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Old 05-09-2021, 02:50 AM   #24
televizora
ghettomodmaster
 
Join Date: Nov 2016
City & State: Bulgaria
My Country: Bulgaria
Line Voltage: 230VAC 50Hz
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Posts: 937
Default Re: Harbor Freight car battery chargers any good?

Quote:
Originally Posted by redwire View Post
One review had blown capacitors, another said it's actually 12V 2A and 6V 4A so around 25W. The "4A" label is misleading.
That's the problem - a low battery will overload any charger and chinese stuff is already pushing parts too hard and poof.
Here is equivalent Lidl charger
https://www.youtube.com/watch?v=YsFQ_75nCYQ
And SMPS has good efficiency and usually small SMPS are able to provide good/adequate currents.
Quote:
Originally Posted by eccerr0r View Post
depends on the battery of course.
Though at 2A it could take a day to charge some of the bigger batteries. However at 13.8V it should be about full, though it may still be in absorption phase.
Last time my battery was depleted by leakage currents in my car, with this kind of charger it took me almost a day to charge it up to acceptable level. 72Ah...
3Ax8=24Ah. 3Ax16=48Ah. At this point the battery was sufficiently charged, so the car can start without any problems. The rest of the capacity the car alternator restored after driving out of the town with 80-90km/h.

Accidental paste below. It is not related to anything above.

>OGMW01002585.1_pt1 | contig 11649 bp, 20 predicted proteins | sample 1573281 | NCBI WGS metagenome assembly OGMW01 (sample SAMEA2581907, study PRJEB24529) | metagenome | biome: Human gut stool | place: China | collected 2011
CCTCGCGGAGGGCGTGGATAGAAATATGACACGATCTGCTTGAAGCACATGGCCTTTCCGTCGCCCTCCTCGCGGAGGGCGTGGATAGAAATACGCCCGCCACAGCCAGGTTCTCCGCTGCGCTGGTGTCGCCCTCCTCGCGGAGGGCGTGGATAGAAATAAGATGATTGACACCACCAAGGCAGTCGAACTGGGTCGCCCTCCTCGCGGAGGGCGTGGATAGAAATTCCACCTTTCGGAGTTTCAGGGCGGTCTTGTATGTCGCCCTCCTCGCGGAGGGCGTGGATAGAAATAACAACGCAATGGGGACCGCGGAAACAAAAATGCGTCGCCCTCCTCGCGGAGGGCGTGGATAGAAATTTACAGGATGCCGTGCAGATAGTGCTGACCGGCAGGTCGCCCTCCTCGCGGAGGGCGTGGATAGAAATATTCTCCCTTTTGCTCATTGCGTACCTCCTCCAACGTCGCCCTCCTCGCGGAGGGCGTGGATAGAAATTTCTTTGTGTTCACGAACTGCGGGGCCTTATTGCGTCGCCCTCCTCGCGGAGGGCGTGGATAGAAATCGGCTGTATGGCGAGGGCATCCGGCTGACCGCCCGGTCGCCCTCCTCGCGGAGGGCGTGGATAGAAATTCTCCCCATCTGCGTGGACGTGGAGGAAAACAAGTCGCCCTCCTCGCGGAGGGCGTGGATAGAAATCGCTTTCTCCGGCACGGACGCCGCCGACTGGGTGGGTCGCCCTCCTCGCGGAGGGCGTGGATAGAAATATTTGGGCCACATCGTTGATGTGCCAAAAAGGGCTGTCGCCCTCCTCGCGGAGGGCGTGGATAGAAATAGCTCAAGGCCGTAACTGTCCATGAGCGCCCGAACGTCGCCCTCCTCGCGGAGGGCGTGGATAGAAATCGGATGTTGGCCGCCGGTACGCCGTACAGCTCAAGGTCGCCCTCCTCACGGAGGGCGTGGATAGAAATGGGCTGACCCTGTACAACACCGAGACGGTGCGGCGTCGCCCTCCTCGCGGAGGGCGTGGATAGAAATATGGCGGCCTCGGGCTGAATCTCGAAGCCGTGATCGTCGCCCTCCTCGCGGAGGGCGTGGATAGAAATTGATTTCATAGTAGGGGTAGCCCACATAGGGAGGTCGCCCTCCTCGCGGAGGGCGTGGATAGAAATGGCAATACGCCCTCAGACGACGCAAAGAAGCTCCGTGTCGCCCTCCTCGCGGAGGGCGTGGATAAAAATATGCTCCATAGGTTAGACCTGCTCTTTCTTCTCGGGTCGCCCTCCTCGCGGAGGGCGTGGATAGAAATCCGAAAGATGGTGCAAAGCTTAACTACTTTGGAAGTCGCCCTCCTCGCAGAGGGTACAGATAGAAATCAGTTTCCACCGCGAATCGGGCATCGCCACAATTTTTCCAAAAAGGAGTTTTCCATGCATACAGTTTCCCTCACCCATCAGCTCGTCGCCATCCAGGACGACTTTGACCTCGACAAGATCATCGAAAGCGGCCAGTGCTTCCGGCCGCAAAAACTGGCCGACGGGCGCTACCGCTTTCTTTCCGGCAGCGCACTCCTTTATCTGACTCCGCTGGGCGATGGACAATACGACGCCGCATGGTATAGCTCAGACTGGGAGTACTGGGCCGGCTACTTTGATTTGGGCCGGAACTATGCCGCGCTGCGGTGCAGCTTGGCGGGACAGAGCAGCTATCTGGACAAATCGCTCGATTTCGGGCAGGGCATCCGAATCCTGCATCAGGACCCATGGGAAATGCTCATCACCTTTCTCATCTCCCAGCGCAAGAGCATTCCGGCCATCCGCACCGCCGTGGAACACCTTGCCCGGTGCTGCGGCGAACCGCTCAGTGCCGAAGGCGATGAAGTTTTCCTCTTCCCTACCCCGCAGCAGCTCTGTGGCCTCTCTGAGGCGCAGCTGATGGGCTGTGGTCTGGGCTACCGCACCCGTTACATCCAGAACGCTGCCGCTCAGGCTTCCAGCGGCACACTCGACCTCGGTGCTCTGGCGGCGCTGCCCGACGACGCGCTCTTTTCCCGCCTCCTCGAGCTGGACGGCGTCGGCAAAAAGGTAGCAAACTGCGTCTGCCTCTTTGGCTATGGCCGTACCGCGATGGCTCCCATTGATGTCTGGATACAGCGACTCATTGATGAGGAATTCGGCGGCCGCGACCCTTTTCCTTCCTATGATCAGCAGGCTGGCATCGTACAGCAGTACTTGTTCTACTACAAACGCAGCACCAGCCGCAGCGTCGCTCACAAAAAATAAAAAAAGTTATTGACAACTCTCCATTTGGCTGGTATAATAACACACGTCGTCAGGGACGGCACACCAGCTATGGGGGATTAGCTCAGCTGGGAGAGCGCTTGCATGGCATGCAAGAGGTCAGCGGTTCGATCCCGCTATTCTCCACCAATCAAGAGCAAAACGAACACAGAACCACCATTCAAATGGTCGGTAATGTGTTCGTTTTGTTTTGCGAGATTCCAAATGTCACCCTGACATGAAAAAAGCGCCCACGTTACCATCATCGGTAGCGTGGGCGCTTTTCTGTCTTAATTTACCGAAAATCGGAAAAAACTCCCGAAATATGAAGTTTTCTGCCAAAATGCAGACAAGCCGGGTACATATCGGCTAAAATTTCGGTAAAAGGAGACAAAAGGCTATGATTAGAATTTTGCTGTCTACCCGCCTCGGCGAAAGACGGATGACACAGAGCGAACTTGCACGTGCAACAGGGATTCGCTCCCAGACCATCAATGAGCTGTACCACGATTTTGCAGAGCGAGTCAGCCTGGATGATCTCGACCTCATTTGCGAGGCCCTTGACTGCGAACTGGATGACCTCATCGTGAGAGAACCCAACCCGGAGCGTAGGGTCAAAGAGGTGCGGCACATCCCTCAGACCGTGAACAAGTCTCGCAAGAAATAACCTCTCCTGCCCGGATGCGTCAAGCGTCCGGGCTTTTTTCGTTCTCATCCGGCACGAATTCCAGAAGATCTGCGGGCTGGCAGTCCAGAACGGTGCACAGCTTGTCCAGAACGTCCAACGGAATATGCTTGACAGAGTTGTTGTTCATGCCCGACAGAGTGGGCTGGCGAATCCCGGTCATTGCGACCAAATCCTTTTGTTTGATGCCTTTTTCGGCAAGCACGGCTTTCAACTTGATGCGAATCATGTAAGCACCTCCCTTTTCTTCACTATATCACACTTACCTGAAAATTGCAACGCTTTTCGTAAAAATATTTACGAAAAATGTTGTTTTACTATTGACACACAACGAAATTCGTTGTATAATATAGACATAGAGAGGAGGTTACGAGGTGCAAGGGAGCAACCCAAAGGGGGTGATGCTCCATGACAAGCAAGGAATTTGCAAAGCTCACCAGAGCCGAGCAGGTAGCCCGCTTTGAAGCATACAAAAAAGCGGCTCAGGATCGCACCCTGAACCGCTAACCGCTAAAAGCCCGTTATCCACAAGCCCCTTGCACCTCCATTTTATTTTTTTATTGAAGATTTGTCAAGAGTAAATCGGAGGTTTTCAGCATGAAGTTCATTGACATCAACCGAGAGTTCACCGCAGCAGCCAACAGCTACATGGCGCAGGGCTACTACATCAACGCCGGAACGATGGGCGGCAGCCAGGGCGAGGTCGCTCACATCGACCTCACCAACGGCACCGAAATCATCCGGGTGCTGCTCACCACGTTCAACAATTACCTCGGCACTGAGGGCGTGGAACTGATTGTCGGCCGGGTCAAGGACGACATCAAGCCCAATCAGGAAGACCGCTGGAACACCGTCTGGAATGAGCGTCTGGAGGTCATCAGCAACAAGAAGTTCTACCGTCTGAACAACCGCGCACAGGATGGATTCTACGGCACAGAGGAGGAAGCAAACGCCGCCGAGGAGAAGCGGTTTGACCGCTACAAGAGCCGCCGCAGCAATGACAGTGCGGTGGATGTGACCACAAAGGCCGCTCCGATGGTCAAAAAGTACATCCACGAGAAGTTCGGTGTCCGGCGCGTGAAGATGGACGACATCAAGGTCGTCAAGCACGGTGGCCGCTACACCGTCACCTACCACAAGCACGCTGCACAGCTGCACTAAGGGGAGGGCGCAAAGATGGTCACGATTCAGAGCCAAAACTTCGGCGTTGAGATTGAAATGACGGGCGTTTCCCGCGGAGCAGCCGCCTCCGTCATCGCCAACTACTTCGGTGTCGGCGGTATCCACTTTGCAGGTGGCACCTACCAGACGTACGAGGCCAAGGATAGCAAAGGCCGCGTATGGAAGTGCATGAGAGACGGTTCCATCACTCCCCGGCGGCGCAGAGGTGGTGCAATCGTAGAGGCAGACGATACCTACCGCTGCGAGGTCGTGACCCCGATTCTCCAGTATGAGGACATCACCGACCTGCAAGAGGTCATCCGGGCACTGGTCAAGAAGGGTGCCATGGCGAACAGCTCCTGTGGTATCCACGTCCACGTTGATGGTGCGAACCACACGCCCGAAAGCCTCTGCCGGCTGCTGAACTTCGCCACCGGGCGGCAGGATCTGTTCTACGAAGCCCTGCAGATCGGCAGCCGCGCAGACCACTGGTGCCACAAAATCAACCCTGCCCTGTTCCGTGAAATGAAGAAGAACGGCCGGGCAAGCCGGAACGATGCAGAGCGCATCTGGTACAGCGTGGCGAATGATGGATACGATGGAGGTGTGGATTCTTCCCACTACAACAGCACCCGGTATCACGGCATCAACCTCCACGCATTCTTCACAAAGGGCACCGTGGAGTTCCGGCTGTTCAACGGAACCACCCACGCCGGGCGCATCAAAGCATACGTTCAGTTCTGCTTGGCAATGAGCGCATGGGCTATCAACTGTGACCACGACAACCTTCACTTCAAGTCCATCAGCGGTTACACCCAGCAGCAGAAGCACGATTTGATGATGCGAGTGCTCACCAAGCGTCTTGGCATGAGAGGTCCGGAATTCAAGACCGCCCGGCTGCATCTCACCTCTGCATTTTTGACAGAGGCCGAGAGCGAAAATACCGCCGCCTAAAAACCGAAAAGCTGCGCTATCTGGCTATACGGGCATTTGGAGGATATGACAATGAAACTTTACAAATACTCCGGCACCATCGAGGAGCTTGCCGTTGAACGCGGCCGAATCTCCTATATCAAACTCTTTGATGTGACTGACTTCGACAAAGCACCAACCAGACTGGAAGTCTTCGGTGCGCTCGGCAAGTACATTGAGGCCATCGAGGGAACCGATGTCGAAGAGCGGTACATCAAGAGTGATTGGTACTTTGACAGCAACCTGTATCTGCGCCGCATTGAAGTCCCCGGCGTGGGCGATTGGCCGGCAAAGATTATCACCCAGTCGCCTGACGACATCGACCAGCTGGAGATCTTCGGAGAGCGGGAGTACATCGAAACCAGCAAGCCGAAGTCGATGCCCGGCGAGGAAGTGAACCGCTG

But I love to buy batteries at least 20% bigger in capacity than what the car really requires and it is recommended. If the manual says at least 48Ah, I will install 62Ah. If it says 52Ah or more, I will directly put 72Ah. The price difference between the capacities is not that large and usually putting the biggest battery that fits guarantees you that when the battery becomes worn off and it's capacity drops, it will not drop so quickly below the point, where the battery is still adequate to start the car.
Some people say that this overloads the alternator. But the simple logic shows that if you consume 10Ah from 48Ah battery and 10Ah from 72Ah battery, the alternator in both cases will need to restore exactly 10Ah. But in the first case it is about 1/5 of the capacity and in the latter 1/7 of the capacity. And during the winter this is significant. And if you deplete your battery significantly, you have to charge it with external charger anyway, unless you plan to drive long distances soon. Or there is some kind of electronics/wiring malfunction in your car. That eats battery capacity. And this usually is radio, alarm, electronics not going to stand by mode or plain things like forgotten lights.
So, if you have battery problems too often, check the alternator - if it's charging adequately, the voltage it provides. Check for anything that drains it - radio not turning off and what the stand by consumption is by using mustimeter in amp meter mode. If everything checks out and it's fine, then it is time to replace the battery.
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Last edited by televizora; 05-09-2021 at 03:27 AM..
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